Harnessing the healing power of the placebo effect

“It was only the placebo effect.”

I hear those words coming out of the mouths of scientists and doctors again and again.

And every time I hear them, it leaves me flabbergasted. Like the placebo effect is just a pesky barrier to their efforts to find real medicine…

But “real medicine” these days translates to big pharma, patents, prescriptions and profits. That benefits somebody, but not necessarily you.

Despite what they’d have you believe, the placebo effect is powerful medicine in its own right. And it’s getting more powerful every day…

Last year, researchers analyzed 23 years’ worth of clinical trials on pain medicines, all of which used a placebo as a control. Their findings, which were published in the journal Pain, showed that 20 plus years ago, pain medications were 27 percent more effective than sugar pills at reducing pain. In 2013, they were only nine percent more effective.

Solid evidence that the power of the placebo effect is growing? Maybe. But either way, it’s more scientific proof that your mind is an effective healer. In fact it’s nearly as effective as prescription medicine… without all the undesirable side effects.

But how can you put the power of the placebo effect to work for your health right now? That can be tricky to pin down. But there are a few practical techniques you can try…

  1. Your first step to initiating the power of the placebo effect in your body is whatever healing modality you’re using, you have to truly believe that it works. For example, did you know that the pain-reliever morphine is 50 percent less effective when people don’t know they’re receiving it? That’s the power of belief in reverse. People can’t believe in something they don’t know they’re getting.

And a recent study published in the Journal of Behavioral Medicine confirmed the power of belief once again. Researchers asked study participants to fill out a questionnaire gauging their beliefs about the positive effects of exercise. Unsurprisingly, researchers found that people who strongly believed exercise was good for them had lower levels of anxiety and were in a better mood after just one exercise session. It’s the perfect example of a self-fulfilling prophecy.

Now, if you want to promote the power of belief in your own mind, you should read scientific studies, articles and books that tell you about the benefits of whatever healing modality you’re currently using. That will train your mind and body to truly believe in its power. And whether the healing method works for you or not, the power of belief probably will.

  1. Call it the power of positive thinking or seeing the glass half full… but whatever you call it, optimism really does have a measurable impact on your health. For example, a 2010 study showed that people with diabetic foot ulcers were less likely to heal in 24 weeks if they were depressed.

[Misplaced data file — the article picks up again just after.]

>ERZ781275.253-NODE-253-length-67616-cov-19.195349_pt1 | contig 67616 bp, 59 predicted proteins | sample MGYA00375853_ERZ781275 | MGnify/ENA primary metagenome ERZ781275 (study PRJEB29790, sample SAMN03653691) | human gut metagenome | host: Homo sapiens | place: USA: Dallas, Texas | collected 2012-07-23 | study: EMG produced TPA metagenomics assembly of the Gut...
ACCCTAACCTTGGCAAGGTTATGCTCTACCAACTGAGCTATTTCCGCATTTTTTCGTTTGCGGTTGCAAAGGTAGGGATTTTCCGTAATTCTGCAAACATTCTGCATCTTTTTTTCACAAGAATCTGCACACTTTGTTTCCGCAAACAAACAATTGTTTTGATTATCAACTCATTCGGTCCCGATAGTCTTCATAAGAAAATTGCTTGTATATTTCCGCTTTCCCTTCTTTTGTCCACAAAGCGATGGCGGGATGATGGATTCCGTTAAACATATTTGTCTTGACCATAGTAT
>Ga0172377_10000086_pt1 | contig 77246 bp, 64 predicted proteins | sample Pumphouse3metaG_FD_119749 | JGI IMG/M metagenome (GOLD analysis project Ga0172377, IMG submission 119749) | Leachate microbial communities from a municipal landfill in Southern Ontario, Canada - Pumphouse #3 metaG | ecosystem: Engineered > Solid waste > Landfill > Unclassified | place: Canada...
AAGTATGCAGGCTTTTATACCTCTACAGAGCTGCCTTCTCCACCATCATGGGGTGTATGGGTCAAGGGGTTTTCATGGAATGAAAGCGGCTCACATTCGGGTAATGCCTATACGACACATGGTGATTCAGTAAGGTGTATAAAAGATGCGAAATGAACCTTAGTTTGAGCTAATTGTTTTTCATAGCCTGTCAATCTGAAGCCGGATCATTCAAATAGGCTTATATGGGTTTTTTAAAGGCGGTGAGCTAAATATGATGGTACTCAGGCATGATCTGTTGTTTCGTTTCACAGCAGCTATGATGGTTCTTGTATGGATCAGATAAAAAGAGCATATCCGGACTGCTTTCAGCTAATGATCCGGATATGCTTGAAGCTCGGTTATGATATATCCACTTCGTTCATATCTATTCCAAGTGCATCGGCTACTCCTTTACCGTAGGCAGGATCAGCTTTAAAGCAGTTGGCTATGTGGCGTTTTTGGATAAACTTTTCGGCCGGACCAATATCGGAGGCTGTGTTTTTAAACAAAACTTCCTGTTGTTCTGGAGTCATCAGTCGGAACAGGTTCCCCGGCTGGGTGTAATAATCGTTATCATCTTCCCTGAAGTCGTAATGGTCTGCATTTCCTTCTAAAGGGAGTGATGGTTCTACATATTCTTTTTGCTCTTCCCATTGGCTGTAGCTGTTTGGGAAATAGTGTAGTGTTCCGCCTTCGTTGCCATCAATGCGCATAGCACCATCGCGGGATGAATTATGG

Earlier this year, researchers in Ireland also found that people who started out with more negative attitudes about aging had less mobility and poorer cognitive functioning than older adults with a positive perspective on aging after at the end of a two-year study.

And previous research at the University of Exeter in England shows that your attitude has a significant impact on your vulnerability to dementia.

Now, if you’re a natural-born pessimist, positive thinking may not come easy. But you can train your brain to think more positively. One way to do that is to practice these five proven gratitude practices that make your life better.

  1. The use of guided imagery is slowly making its way into mainstream medicine. Even the Mayo Clinic, promotes guided imagery as an effective way to manage stress, get rid of headaches, reduce anxiety, decrease pain and ease the side effects of conventional cancer treatment.

When you do a guided meditation, the vivid imagery goes directly into the emotional control center of your brain, which then sends it out to rest of your body. Guided imagery has been shown to have measurably positive effects on your endocrine system, immune system and autonomous nervous system.

If you’d like to give it a try, this guided imagery meditation can get you started.

  1. “The placebo effect grows (but only in the US).” The Boston Globe. https://www.bostonglobe.com. Retrieved August 11, 2016.
  2. Mothes, C. Leukel, H. Jo, H. Seelig, S. Schmidt, R. Fuchs. “Expectations affect psychological and neurophysiological benefits even after a single bout of exercise.” Journal of Behavioral Medicine, 2016.
  3. Vedhara, J. N. V. Miles, M. A. Wetherell, K. Dawe. “Coping style and depression influence the healing of diabetic foot ulcers: observational and mechanistic evidence.” Diabetologia, 2010; 53 (8): 1590.
  4. A. Robertson, R. A. Kenny. “Negative perceptions of aging modify the association between frailty and cognitive function in older adults.” Personality and Individual Differences, 2015
  5. “Enhance Healing Through Guided Imagery.” The Mayo Clinic. ScienceDaily. https://www.sciencedaily.com. Retrieved August 11, 2016.
  6. “Positive Affirmations for Health.” Heal Your Life. http://www.healyourlifetraining.com. Retrieved August 11, 2016.
  7. “Radiant Self: A Guided Visualization for Good Health, Find Your Natural Well-Being Spoken Meditation.” Jason Stephenson. YouTube. https://www.youtube.com/watch?v=1eJkRRpu008.
Jenny Smiechowski

By Jenny Smiechowski

Jenny Smiechowski is a Chicago-based freelance writer who specializes in health, nutrition and the environment. Her work has appeared in online and print publications like Chicagoland Gardening magazine, Organic Lifestyle Magazine, BetterLife Magazine, TheFix.com, Hybridcars.com and Seedstock.com.